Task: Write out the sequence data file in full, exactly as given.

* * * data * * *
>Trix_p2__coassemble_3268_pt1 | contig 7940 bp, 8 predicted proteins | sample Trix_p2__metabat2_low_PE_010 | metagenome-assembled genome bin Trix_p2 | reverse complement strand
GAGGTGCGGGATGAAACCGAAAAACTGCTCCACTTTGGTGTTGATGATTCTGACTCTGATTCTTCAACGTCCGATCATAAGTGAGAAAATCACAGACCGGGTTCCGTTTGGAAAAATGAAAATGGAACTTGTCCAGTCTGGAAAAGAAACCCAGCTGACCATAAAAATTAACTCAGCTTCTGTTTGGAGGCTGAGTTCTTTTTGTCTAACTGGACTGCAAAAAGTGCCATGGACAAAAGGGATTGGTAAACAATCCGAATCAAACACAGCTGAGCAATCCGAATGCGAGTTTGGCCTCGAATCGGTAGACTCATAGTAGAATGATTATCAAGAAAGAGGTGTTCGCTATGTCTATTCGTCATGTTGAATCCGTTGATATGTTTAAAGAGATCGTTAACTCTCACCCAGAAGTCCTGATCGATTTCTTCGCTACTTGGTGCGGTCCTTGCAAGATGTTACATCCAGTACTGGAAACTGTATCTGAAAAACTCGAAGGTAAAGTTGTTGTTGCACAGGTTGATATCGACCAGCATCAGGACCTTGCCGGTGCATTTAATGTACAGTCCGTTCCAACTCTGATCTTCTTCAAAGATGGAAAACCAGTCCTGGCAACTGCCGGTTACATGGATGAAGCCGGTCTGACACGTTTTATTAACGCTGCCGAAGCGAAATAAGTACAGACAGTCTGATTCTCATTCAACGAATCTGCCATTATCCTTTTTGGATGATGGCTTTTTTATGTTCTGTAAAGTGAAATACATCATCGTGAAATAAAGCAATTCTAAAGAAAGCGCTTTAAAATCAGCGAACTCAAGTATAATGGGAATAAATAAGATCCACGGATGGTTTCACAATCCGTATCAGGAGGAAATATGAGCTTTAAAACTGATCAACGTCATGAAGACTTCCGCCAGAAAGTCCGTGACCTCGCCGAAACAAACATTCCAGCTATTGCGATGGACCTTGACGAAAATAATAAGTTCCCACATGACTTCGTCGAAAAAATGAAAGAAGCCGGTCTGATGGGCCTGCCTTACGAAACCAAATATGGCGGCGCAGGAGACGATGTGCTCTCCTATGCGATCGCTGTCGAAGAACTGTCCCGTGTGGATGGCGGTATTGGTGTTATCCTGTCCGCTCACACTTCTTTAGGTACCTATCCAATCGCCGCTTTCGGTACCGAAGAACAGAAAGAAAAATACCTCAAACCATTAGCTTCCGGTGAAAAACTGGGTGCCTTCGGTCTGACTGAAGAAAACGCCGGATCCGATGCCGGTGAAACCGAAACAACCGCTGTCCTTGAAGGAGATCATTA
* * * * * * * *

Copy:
>Trix_p2__coassemble_3268_pt1 | contig 7940 bp, 8 predicted proteins | sample Trix_p2__metabat2_low_PE_010 | metagenome-assembled genome bin Trix_p2 | reverse complement strand
GAGGTGCGGGATGAAACCGAAAAACTGCTCCACTTTGGTGTTGATGATTCTGACTCTGATTCTTCAACGTCCGATCATAAGTGAGAAAATCACAGACCGGGTTCCGTTTGGAAAAATGAAAATGGAACTTGTCCAGTCTGGAAAAGAAACCCAGCTGACCATAAAAATTAACTCAGCTTCTGTTTGGAGGCTGAGTTCTTTTTGTCTAACTGGACTGCAAAAAGTGCCATGGACAAAAGGGATTGGTAAACAATCCGAATCAAACACAGCTGAGCAATCCGAATGCGAGTTTGGCCTCGAATCGGTAGACTCATAGTAGAATGATTATCAAGAAAGAGGTGTTCGCTATGTCTATTCGTCATGTTGAATCCGTTGATATGTTTAAAGAGATCGTTAACTCTCACCCAGAAGTCCTGATCGATTTCTTCGCTACTTGGTGCGGTCCTTGCAAGATGTTACATCCAGTACTGGAAACTGTATCTGAAAAACTCGAAGGTAAAGTTGTTGTTGCACAGGTTGATATCGACCAGCATCAGGACCTTGCCGGTGCATTTAATGTACAGTCCGTTCCAACTCTGATCTTCTTCAAAGATGGAAAACCAGTCCTGGCAACTGCCGGTTACATGGATGAAGCCGGTCTGACACGTTTTATTAACGCTGCCGAAGCGAAATAAGTACAGACAGTCTGATTCTCATTCAACGAATCTGCCATTATCCTTTTTGGATGATGGCTTTTTTATGTTCTGTAAAGTGAAATACATCATCGTGAAATAAAGCAATTCTAAAGAAAGCGCTTTAAAATCAGCGAACTCAAGTATAATGGGAATAAATAAGATCCACGGATGGTTTCACAATCCGTATCAGGAGGAAATATGAGCTTTAAAACTGATCAACGTCATGAAGACTTCCGCCAGAAAGTCCGTGACCTCGCCGAAACAAACATTCCAGCTATTGCGATGGACCTTGACGAAAATAATAAGTTCCCACATGACTTCGTCGAAAAAATGAAAGAAGCCGGTCTGATGGGCCTGCCTTACGAAACCAAATATGGCGGCGCAGGAGACGATGTGCTCTCCTATGCGATCGCTGTCGAAGAACTGTCCCGTGTGGATGGCGGTATTGGTGTTATCCTGTCCGCTCACACTTCTTTAGGTACCTATCCAATCGCCGCTTTCGGTACCGAAGAACAGAAAGAAAAATACCTCAAACCATTAGCTTCCGGTGAAAAACTGGGTGCCTTCGGTCTGACTGAAGAAAACGCCGGATCCGATGCCGGTGAAACCGAAACAACCGCTGTCCTTGAAGGAGATCATTA